Construction work has its fair share of complexities, especially concerning large-scale projects. In the contracting world, there are different ways one can conduct their business. Contractors can choose to operate solo or partner up with a private or public entity.
The type of business depends on the goal and difficulty of the project in question. It’s best to study what the project needs to ensure that it won’t encounter potential roadblocks in the future.
Focus: Government Partnership
Public-Private Partnership (PPP) is defined as a contractual agreement between the government and a private firm. In construction, it is the formation of a public-private partnership where contractors work for the private entity rather than for the government. Usually, a PPP is formed when the public sector needs a private firm to work on projects. The latter would then assume the project’s responsibilities, from the design and approach to handling the risks that come with it.
For infrastructure, public projects, so on.
Joint Venture / Contractual Joint Venture
Focus: Firm Partnership
A joint venture is a partnership agreement wherein two or more parties pool their resources to benefit a project or to sustain a beneficial long-term alliance. All parties involved are responsible for the profits and losses associated with the formed agreement.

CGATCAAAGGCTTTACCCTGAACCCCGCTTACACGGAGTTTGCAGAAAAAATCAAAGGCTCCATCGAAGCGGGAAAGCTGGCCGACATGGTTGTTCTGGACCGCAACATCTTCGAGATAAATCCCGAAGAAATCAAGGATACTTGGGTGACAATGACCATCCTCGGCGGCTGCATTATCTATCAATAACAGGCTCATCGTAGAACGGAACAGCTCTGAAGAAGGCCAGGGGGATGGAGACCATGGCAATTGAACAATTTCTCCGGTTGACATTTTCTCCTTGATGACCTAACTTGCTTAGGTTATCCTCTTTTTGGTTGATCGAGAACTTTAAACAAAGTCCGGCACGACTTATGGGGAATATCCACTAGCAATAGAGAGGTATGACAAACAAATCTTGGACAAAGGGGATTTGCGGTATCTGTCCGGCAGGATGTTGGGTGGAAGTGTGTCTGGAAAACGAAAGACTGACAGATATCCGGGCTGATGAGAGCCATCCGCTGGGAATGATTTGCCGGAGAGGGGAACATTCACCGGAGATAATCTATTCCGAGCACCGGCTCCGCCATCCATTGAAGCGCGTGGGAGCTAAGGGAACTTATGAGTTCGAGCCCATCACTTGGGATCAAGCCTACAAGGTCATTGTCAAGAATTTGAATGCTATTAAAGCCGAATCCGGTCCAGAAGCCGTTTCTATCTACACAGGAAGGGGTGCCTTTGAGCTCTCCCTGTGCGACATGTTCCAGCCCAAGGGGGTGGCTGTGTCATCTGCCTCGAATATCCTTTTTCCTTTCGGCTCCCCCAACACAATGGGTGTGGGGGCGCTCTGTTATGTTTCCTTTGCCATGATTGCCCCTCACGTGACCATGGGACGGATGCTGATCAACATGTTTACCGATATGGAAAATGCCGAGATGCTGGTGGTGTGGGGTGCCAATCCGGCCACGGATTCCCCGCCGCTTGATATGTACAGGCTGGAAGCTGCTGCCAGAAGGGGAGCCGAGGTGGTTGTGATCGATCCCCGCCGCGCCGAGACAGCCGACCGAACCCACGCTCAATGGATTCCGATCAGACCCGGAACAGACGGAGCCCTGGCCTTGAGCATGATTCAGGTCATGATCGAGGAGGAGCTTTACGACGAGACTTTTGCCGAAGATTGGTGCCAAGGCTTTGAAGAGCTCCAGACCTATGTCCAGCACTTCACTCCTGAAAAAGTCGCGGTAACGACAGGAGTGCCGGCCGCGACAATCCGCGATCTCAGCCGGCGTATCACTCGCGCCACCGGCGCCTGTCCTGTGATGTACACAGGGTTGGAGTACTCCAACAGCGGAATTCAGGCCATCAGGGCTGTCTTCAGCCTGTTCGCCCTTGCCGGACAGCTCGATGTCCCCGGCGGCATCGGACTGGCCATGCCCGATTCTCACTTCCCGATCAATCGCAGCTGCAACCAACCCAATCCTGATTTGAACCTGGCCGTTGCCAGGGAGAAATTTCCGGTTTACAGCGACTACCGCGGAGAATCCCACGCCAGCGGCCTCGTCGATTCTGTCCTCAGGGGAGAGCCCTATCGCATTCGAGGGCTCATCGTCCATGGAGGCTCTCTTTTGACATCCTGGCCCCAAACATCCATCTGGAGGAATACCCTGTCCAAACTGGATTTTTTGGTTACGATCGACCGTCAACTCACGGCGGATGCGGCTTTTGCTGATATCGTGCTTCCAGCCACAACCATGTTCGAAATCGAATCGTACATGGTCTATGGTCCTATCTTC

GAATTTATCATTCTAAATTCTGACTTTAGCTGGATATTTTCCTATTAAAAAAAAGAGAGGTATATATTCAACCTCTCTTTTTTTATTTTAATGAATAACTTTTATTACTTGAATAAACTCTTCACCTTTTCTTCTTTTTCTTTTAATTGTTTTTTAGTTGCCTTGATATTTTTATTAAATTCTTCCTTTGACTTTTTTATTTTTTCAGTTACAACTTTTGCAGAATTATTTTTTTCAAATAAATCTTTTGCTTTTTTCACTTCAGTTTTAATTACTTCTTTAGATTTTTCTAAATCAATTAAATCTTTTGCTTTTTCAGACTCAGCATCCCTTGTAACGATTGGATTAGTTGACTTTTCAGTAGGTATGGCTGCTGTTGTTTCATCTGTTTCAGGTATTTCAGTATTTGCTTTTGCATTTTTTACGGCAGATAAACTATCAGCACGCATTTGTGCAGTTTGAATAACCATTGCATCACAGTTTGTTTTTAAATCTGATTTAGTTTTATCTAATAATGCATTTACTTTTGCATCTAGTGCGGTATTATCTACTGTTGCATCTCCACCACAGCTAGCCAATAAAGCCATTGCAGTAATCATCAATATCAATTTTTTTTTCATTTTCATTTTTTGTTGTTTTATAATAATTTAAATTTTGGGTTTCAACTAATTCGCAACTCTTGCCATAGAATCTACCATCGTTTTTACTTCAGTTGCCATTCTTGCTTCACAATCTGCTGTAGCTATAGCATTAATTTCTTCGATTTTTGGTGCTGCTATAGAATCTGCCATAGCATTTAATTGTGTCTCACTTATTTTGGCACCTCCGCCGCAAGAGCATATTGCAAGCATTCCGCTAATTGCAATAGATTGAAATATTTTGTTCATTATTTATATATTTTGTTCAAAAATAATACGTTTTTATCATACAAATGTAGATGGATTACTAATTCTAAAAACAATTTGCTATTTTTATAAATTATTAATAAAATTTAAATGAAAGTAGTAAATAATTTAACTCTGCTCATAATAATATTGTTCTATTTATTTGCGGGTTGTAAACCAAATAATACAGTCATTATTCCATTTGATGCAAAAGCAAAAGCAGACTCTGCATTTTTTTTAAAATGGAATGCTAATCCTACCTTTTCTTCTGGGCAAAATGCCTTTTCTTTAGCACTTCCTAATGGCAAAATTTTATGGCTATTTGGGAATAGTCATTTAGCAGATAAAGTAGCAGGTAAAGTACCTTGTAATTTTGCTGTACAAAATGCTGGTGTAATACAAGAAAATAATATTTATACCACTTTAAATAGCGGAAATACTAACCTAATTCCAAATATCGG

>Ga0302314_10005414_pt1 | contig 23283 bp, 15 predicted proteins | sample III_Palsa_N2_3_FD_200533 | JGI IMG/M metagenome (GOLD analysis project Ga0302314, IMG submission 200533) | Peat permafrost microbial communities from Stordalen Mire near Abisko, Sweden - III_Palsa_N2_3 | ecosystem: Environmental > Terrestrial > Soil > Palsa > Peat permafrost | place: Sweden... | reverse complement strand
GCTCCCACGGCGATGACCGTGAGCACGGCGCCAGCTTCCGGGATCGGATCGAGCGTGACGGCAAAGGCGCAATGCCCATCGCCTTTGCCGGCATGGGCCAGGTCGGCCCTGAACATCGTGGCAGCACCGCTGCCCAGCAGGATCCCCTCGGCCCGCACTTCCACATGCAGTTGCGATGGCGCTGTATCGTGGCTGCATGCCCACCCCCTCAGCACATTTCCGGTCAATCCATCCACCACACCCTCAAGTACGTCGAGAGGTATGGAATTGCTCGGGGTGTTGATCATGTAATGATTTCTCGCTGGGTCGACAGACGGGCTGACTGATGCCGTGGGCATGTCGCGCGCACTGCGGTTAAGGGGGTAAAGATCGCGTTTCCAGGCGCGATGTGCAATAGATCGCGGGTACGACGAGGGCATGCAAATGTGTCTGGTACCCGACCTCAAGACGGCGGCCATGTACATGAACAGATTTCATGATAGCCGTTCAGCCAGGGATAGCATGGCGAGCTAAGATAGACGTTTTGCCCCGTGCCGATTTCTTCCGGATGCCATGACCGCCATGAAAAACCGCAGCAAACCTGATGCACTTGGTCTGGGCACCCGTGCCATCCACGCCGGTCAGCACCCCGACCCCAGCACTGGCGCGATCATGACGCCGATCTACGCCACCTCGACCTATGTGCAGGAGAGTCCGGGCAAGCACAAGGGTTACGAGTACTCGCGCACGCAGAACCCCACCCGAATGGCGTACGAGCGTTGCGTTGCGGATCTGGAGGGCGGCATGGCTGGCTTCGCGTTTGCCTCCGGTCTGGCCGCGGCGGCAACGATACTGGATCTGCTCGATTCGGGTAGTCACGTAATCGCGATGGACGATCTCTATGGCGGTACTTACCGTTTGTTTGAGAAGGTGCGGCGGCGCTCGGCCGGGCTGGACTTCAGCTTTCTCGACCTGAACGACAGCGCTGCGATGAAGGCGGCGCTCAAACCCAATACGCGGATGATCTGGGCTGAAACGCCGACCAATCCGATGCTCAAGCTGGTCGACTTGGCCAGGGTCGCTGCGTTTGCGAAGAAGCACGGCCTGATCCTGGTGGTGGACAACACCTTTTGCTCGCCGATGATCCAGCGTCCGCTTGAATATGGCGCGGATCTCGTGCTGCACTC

A contractual joint venture, on the other hand, means the agreement to a short-term project goal. This would mean that everything is bound by contract. Most of the benefits would simply involve resource sharing rather than setting up a legal entity or a company. Basically, contracting firms work with other contractors for a project, nothing more, nothing less.
An alliance is a contract. Don’t let it expire under less-than-desirable circumstances.
Focus: Residential Business
For Build-and-Sell agreements, contractors build houses on owned land with plans of selling them later when the property’s value increases or if an interested party offers to buy it. Usually, the key to success for this venture always has something to do with location. The most beautiful house in the world may not provide a hefty return if built in an undesirable location.
Build-and-Sell is the very definition of high stakes business. The rewards are lucrative, but a loss can be enough to dissuade investors from trying again in the future. Townhouses are usually a safe bet, especially if they are built within Manila.
To build or not to build, that is the question.
There are a lot of risks and rewards that come with contracting. Contractors must always remember to conduct business safely and legally.